USDA Proposed Rule Undercuts State Flexibility, Puts Families at Greater Risk of Hunger

Over the past several months, MBPC has been busy with the Montana Legislative session, but SNAP is – again – at risk at the federal level. Just months after Congress renewed the federal nutrition assistance program, SNAP (formerly known as Food Stamps) in the Farm Bill, which left the current area waiver provisions in place, the United States Department of Agriculture (USDA) proposed a rule that would take away food assistance from unemployed and struggling workers through harsh cuts and changes to SNAP.

For context, in 1996 Congress enacted time limits on SNAP for able-bodies adults without dependents (ABAWDS) who were unable to document sufficient hours of work each month. ABAWDs can only receive SNAP benefits for three months within a three-year period unless they can document work activities of 20 hours or more per week. In that decision, Congress also provided that states could request waivers from the USDA on these time limits. Right now, the statutory language allows states to waive the time limit for areas of the state with unemployment rates of 10 percent or higher or with a lack of sufficient jobs. Current regulations allow states to waive areas with an average unemployment rate at least 20 percent above the national average for a recent 24-month period. This is how the vast majority of areas are eligible for waivers. The area waivers are important safety valves for protecting food assistance for people who are seeking but unable to find sufficient hours of work.

The USDA’s recently announced rule proposal arbitrarily narrows states’ ability to waive the time limit in areas with insufficient jobs and expands work requirements for those receiving food assistance. The proposed rule change tightens the criteria states can use to waive work requirements in areas that have high unemployment. The USDA is calling for those waivers to be limited to one year, down from two. It also wants to remove states’ ability to “bank” or carry over waivers for future years and would require that waivers be restricted to areas were local unemployment is 7 percent or greater. In short, the regulations lower the threshold by 3 percent but propose a number of other more restrictive changes that would limit those who are eligible.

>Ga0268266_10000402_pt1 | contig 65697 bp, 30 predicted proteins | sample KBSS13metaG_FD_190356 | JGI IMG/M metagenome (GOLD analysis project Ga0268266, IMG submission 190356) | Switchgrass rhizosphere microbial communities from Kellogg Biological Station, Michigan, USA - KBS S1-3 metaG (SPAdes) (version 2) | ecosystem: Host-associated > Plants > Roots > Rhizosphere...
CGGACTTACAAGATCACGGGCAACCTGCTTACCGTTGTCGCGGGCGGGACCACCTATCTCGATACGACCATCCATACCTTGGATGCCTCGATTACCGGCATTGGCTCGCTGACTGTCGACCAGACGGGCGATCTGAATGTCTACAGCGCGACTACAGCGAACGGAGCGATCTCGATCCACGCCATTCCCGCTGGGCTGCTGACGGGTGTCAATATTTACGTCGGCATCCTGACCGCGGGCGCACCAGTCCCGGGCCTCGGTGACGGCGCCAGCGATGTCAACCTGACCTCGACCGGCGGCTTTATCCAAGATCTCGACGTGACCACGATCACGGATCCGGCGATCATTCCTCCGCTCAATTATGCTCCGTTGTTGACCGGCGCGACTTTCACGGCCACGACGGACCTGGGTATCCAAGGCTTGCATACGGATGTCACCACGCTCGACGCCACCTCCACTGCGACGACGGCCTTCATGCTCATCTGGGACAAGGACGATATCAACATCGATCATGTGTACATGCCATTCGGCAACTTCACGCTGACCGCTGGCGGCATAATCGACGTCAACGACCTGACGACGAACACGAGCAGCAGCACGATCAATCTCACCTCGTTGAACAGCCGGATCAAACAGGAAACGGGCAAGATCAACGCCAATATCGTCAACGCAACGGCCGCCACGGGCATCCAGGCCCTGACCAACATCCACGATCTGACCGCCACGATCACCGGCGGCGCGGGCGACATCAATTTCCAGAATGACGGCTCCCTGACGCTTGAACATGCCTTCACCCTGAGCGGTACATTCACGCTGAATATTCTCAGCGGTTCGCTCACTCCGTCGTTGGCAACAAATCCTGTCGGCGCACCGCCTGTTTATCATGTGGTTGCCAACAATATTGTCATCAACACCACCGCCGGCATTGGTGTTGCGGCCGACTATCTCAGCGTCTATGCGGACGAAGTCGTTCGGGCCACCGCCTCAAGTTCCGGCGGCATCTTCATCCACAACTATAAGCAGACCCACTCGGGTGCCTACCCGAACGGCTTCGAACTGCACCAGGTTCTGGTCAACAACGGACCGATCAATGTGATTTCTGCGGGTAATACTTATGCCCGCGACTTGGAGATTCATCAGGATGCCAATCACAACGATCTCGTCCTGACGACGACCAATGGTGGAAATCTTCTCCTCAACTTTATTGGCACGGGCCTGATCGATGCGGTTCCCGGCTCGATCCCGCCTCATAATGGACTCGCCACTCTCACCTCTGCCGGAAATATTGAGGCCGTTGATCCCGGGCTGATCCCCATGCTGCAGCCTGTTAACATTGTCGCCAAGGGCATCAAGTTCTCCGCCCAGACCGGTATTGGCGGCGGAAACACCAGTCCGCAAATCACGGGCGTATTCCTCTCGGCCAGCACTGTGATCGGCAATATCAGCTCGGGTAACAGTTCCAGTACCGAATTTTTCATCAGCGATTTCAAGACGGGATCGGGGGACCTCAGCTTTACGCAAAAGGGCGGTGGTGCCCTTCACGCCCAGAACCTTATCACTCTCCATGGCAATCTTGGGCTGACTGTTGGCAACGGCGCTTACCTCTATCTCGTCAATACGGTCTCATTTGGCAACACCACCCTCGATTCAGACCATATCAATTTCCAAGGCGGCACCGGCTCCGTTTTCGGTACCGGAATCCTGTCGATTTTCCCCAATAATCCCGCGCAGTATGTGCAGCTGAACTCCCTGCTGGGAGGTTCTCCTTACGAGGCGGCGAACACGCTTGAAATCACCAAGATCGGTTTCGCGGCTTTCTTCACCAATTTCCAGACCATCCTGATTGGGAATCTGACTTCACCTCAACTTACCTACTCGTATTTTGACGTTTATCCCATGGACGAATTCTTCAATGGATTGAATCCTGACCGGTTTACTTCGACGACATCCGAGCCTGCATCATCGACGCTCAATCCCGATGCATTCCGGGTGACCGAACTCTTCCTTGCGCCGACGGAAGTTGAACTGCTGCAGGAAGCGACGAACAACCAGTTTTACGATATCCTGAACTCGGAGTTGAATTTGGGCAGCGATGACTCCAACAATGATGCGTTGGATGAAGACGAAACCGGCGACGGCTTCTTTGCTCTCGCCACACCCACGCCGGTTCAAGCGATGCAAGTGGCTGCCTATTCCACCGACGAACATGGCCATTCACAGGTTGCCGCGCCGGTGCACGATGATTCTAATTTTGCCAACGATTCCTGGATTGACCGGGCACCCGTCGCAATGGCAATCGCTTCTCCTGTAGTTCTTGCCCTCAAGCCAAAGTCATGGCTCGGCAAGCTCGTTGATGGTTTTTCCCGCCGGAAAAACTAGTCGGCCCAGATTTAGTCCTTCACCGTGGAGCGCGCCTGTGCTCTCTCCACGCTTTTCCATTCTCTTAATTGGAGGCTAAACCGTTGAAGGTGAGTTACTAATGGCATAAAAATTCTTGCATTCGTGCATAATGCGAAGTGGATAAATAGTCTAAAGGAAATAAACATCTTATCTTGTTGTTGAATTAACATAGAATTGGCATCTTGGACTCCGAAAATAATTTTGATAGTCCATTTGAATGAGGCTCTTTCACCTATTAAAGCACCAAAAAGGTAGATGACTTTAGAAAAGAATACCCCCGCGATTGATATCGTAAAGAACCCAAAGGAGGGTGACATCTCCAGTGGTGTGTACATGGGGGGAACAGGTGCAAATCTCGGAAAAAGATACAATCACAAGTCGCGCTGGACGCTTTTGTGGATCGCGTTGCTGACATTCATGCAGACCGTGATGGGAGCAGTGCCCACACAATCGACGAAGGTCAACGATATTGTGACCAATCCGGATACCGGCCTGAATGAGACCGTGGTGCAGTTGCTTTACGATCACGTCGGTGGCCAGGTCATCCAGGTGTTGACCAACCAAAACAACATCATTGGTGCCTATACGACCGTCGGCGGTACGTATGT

Montana’s most rural communities and tribal communities would be hit the hardest by this rule change. In Montana, SNAP helps 122,000 individuals put food on the table. Currently, this geographic waiver for SNAP is critical to 25 counties and six American Indian reservation communities (Blackfeet Reservation, Crow Reservation, Fort Belknap Reservation, Fort Peck Reservation, Northern Cheyenne Reservation and Rocky Boy’s Reservation).

Applying a 7 percent unemployment rate as the “floor” is an arbitrary choice and does not allow for state flexibility. Montana’s important waiver flexibility has helped our state weather local economic downturns, respond to disasters, and support residents who are doing their best in areas with few suitable jobs. Making waivers far harder to get would force states to impose the time limit even in areas with few jobs and no job training.

Had this rule been in effect in 2018, 20 out of 25 counties in the most rural parts of Montana would have lost their waivers. Thousands of individuals would be subject to this unrealistic and punitive provision to limit SNAP benefits.

Currently, Flathead County has an unemployment rate of 6.7 percent, which is far higher than the state average (3.8 percent unemployment) or national average (4.0 percent unemployment). Consequently, hundreds of Montanans in Flathead County would have been unable to receive SNAP benefits for more than three months over the course of three years if the USDA’s proposed rule had been in place in 2018.

Those who would be hurt by this rule change are extremely vulnerable, often living on incomes $12,140 per year or less. They include veterans, people struggling with mental illness or addiction, and adults living in rural areas without access to transportation. Taking food assistance away from these individuals will not help them find work, it will leave them hungrier and further from economic stability. By USDA’s own estimates, the proposal would eliminate SNAP benefits for 755,000 Americans and cut SNAP by $15 billion over ten years.

The Montana Budget and Policy Center is submitting a written comment opposing the USDA rule change because forcing individuals to go without food assistance does not help them find work in already challenging environments with a small labor pool and high unemployment. If you or your organization wants to submit a comment, you can submit your comment directly through regulations.gov.

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